LAS CRUCES – Virgin Galactic told investors during its earnings report Thursday that its commercial space flight service will be delayed once more, and is not expected to begin until the second quarter of 2023.
The company is the anchor tenant of New Mexico’s Spaceport America, in Sierra County, from which it plans to launch passenger flights to the edge of space. The company flew a test flight with a full passenger cabin, including Virgin Galactic founder Richard Branson, 13 months ago and since then has been in a maintenance period servicing its rocket plane and the aircraft that carries it into the air during the horizontal launch sequence.
Previously it had aimed to conclude its testing phase and begin commercial service early next year.
During the earnings call, CEO Michael Colglazier said the latest delay was because of longer-than-expected improvements for VMS Eve, the carrier aircraft, at its Mojave, Calif. manufacturing base.
The company reported a $111 million net loss during the quarter, exceeding last year’s second-quarter loss of $94 million; and a $93 million loss in adjusted earnings before interest, taxes, depreciation and amortization and is continuing to operate on cash and cash equivalents, including convertible debt. The company said it plans to issue $300 million in stock and is currently sitting on $1.1 billion.
Its operating costs have increased as it took a series of steps toward building out a fleet of new spacecraft and carrier airplanes. Last month, Virgin announced it will build a spacecraft manufacturing facility in Mesa, Arizona, expected to produce six vehicles per year, while Boeing subsidiary Aurora Flight Services will design and build two new carrier aircraft, the first of which is due in 2025.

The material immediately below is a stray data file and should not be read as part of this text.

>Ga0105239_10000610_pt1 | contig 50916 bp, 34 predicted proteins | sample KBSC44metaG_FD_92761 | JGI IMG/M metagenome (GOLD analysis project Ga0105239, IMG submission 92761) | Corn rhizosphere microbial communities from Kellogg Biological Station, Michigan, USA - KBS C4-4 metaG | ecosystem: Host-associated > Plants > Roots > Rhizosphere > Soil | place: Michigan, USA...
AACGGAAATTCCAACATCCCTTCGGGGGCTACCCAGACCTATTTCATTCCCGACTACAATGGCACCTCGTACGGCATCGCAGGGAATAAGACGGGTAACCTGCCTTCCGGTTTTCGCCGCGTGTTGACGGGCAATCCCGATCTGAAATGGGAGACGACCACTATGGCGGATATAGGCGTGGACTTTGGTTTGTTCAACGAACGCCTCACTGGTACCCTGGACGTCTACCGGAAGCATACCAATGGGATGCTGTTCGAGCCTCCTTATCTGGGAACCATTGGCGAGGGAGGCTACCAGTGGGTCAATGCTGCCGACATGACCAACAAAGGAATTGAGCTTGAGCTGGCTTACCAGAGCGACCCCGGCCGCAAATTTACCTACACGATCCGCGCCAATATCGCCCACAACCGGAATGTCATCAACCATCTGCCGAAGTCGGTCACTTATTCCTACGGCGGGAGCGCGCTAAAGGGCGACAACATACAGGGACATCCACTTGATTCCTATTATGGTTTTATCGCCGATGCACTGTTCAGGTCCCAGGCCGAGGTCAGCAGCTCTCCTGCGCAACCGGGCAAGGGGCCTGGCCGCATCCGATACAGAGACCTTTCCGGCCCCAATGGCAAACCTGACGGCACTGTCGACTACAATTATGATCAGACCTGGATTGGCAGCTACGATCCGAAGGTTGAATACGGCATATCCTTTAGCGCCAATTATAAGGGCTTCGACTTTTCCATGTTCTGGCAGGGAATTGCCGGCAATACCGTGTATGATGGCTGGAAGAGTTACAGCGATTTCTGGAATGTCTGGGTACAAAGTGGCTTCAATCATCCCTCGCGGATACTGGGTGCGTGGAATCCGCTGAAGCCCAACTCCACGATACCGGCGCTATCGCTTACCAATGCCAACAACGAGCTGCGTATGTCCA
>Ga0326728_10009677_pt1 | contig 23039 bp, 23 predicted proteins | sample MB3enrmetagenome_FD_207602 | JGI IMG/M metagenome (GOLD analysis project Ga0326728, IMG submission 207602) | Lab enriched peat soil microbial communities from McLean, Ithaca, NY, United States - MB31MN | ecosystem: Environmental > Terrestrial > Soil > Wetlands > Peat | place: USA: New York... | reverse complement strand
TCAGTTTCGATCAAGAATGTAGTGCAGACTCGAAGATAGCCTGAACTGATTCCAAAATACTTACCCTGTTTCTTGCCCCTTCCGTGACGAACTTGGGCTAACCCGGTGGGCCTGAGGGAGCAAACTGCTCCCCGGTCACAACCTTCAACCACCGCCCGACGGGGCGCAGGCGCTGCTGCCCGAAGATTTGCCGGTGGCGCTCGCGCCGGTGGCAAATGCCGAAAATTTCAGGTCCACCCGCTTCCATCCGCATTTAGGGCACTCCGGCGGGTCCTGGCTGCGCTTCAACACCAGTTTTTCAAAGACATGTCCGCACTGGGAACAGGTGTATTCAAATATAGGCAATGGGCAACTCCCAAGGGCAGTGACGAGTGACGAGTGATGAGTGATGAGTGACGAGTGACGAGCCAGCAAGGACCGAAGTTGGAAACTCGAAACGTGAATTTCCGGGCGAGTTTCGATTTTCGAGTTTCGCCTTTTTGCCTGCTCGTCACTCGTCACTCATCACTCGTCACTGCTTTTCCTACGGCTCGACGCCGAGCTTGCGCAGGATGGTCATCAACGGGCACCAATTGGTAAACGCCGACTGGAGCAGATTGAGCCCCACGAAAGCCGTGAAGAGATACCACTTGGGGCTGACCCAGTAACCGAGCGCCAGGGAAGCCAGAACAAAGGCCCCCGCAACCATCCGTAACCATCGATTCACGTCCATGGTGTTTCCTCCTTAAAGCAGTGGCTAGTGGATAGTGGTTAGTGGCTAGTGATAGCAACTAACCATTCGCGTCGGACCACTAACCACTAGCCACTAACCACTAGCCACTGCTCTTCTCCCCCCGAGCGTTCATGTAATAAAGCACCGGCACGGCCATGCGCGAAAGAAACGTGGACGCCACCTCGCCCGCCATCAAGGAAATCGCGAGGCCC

Days ahead of the earnings call, Virgin also announced it had acquired land in Sierra County to build training facilities and accommodations for its passengers and guests.
The company aims to reach 400 flights from the spaceport annually. Until regular service begins, however, the company is hungry for revenue.
Over 800 seats have been reserved, with the current commercial ticket price at $450,000. On Thursday, the company said it will reserve 100 seats of its initial 1,000 for private and government research. Among its current obligations, Virgin Galactic is under contract with NASA to fly research payloads. Additionally, Colglazier announced other tickets will be sold via Virtuoso, a luxury travel service.
The announcement came the same day that Virgin Galactic’s space tourism competitor, Blue Origin, launched its sixth passenger crew from West Texas on its New Shepard rocket.
Algernon D’Ammassa can be reached at 575-541-5451, [email protected] or @AlgernonWrites on Twitter.